According to the report from Richmond’s Community Police Review Commission in 2018, Jensen shot Pedie after responding to a nuisance call at Uncle Sam’s Liquor Store on Cutting Boulevard, steps away from Perez Bros Paper Recycling — the family business where Pedie worked. 

Pedie was intoxicated and the shopkeeper told Jensen he was attempting to buy alcohol on store credit or shoplift it, according to the review. It states that Jensen confronted Perez outside the store on a sidewalk. While Jensen maintained that Pedie was tugging at this gun, the review found that Jensen “initiated physical violence directed at Mr. Perez despite Perez posing no threat to Jensen or anyone else at the scene.”

Smith interviewed witnesses who said that when Pedie was told he was being detained, not arrested, he began walking home, and that Jensen tackled him. 

“He never even got the chance to get up,” Rick Perez said in an October interview. 

The Community Police Review Commission agreed, ruling that Jensen violated the department’s use of force policy. The Perez family settled an $850,000 lawsuit against Jensen in 2016.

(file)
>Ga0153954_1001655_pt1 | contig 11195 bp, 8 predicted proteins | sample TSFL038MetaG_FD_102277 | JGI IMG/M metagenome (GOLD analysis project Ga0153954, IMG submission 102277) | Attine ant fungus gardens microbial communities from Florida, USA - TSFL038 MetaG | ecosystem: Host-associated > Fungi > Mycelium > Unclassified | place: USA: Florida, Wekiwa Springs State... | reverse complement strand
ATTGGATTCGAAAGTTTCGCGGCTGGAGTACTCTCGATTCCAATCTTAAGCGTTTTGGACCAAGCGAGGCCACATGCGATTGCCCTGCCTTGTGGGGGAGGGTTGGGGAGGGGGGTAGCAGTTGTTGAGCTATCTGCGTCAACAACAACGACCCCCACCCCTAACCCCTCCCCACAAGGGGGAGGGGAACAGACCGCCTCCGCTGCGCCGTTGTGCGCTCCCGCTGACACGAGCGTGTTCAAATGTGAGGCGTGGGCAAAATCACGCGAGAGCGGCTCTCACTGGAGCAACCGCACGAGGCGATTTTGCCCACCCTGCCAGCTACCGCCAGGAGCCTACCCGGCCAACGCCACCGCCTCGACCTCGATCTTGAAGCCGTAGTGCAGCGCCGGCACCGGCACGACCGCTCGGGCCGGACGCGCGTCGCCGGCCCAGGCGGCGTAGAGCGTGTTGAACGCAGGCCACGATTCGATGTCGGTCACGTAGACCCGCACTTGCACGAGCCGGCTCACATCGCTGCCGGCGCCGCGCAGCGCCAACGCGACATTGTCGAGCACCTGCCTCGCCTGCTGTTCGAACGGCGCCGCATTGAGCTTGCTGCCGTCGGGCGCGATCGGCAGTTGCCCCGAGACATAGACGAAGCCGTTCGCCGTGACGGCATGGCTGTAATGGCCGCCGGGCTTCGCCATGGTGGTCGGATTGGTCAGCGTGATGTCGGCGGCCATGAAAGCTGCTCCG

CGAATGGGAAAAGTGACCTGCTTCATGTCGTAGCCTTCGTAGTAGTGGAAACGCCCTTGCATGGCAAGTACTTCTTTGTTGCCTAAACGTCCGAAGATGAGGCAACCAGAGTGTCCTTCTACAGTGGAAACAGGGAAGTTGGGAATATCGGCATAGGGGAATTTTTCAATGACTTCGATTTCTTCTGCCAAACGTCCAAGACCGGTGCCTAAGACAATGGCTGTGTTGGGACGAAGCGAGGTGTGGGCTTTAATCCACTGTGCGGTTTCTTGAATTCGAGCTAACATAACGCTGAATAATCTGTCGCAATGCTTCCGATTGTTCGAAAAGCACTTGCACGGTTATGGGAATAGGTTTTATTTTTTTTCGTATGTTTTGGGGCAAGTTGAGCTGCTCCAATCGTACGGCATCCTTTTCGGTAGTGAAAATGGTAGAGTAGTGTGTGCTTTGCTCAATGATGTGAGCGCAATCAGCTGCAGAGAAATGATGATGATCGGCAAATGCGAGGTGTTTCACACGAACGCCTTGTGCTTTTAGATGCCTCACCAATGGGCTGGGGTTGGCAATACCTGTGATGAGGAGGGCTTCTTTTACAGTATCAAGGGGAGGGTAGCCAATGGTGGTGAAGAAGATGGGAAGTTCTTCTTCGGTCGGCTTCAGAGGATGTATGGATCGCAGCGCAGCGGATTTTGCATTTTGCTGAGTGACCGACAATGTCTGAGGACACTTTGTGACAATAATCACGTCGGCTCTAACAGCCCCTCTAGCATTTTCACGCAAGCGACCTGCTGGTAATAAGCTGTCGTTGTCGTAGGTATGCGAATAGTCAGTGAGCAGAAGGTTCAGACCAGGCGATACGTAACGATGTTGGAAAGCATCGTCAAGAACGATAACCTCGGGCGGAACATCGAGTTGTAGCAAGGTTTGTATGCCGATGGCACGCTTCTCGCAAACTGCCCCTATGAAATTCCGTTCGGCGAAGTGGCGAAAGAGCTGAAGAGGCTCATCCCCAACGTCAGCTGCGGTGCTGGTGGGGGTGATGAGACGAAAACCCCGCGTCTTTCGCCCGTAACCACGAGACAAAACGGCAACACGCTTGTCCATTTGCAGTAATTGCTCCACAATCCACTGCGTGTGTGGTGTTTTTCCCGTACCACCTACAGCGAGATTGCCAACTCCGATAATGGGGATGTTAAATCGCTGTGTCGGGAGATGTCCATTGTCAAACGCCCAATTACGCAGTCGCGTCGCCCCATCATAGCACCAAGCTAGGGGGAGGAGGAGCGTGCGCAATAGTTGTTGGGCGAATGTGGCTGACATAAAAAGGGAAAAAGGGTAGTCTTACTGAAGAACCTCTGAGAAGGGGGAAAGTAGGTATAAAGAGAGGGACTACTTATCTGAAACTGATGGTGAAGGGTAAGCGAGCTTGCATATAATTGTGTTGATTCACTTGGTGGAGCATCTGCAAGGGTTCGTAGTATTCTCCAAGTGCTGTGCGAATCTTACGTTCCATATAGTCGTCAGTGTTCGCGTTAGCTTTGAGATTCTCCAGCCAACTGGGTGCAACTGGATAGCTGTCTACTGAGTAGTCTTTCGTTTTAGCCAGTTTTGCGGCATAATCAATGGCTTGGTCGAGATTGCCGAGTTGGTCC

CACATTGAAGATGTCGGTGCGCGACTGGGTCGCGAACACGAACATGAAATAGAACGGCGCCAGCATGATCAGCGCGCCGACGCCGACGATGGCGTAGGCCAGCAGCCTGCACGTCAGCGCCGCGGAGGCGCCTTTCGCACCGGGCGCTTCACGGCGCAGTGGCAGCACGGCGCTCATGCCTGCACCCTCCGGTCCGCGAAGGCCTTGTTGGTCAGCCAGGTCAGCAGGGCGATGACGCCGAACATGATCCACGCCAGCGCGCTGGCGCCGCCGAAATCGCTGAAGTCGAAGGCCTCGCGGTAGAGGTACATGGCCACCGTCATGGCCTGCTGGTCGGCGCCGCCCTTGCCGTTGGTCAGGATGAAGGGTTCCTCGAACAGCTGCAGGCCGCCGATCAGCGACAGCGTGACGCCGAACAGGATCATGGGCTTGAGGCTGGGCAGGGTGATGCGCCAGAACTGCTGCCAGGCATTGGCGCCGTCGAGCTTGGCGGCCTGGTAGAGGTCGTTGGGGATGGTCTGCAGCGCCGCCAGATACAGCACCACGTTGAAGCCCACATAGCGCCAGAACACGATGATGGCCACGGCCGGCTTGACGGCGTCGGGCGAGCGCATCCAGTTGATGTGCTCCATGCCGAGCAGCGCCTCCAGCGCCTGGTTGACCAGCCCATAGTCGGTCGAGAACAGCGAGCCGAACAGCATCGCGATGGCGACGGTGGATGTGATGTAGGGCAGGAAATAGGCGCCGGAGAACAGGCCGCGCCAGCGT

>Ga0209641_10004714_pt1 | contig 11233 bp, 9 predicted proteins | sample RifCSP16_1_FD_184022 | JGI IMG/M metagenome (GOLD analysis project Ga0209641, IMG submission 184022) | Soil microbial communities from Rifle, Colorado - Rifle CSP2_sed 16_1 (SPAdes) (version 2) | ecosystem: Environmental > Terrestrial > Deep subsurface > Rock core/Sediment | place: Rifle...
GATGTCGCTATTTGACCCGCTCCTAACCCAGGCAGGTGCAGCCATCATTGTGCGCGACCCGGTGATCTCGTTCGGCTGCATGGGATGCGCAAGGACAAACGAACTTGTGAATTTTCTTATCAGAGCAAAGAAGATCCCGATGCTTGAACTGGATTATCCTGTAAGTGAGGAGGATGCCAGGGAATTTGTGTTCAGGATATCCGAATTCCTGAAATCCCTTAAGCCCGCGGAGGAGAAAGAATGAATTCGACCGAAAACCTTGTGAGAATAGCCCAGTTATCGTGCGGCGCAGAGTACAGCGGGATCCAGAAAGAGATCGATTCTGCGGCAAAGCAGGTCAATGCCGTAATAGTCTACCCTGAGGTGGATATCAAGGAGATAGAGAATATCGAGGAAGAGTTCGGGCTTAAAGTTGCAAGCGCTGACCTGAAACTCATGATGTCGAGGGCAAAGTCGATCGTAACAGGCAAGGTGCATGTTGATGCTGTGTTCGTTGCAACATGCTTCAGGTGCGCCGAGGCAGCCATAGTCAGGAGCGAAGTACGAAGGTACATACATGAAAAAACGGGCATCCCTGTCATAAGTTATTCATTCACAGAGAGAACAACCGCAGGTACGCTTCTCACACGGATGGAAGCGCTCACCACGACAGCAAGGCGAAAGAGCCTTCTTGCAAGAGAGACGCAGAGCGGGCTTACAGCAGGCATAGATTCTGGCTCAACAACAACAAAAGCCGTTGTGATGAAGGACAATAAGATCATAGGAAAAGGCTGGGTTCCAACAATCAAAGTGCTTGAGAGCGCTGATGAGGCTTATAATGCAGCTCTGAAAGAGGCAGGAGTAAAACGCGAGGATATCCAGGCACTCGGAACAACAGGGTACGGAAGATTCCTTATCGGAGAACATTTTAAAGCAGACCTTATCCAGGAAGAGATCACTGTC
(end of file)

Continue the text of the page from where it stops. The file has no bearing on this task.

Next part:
Richmond Confidential could not reach Jensen for comment.

A woman with her black and gray hair pulled into a bun, pearls around her neck, a black sweater, sits at a conference table next to a man in a plaid shirt, glasses, gray hair and beard, holding a photo of a young man in a white T-shirt.
Councilmember Soheila Bana sits beside Rick Perez, who holds a picture of Pedie before officers in training. (Taylor Barton)

Pedie was killed two weeks before his 25th birthday. The last time his parents saw him alive was Sept. 13, their wedding anniversary. 

“It hurts, having his birthday,” Rick Perez said. “It hurts seeing my friends and my brother having a grandkid, and that ain’t gonna happen for us.”

“I’m never gonna hear the word mom from him again,” Pedie’s mother, Julie, said in a phone interview. “We celebrate nothing because we have no other kids to fall back on. Every holiday is painful now.” 

The Perez family doesn’t just feel heartache. They feel betrayed because Pedie’s killer was sworn to protect him. 

Their grief has calcified into anger and frustration.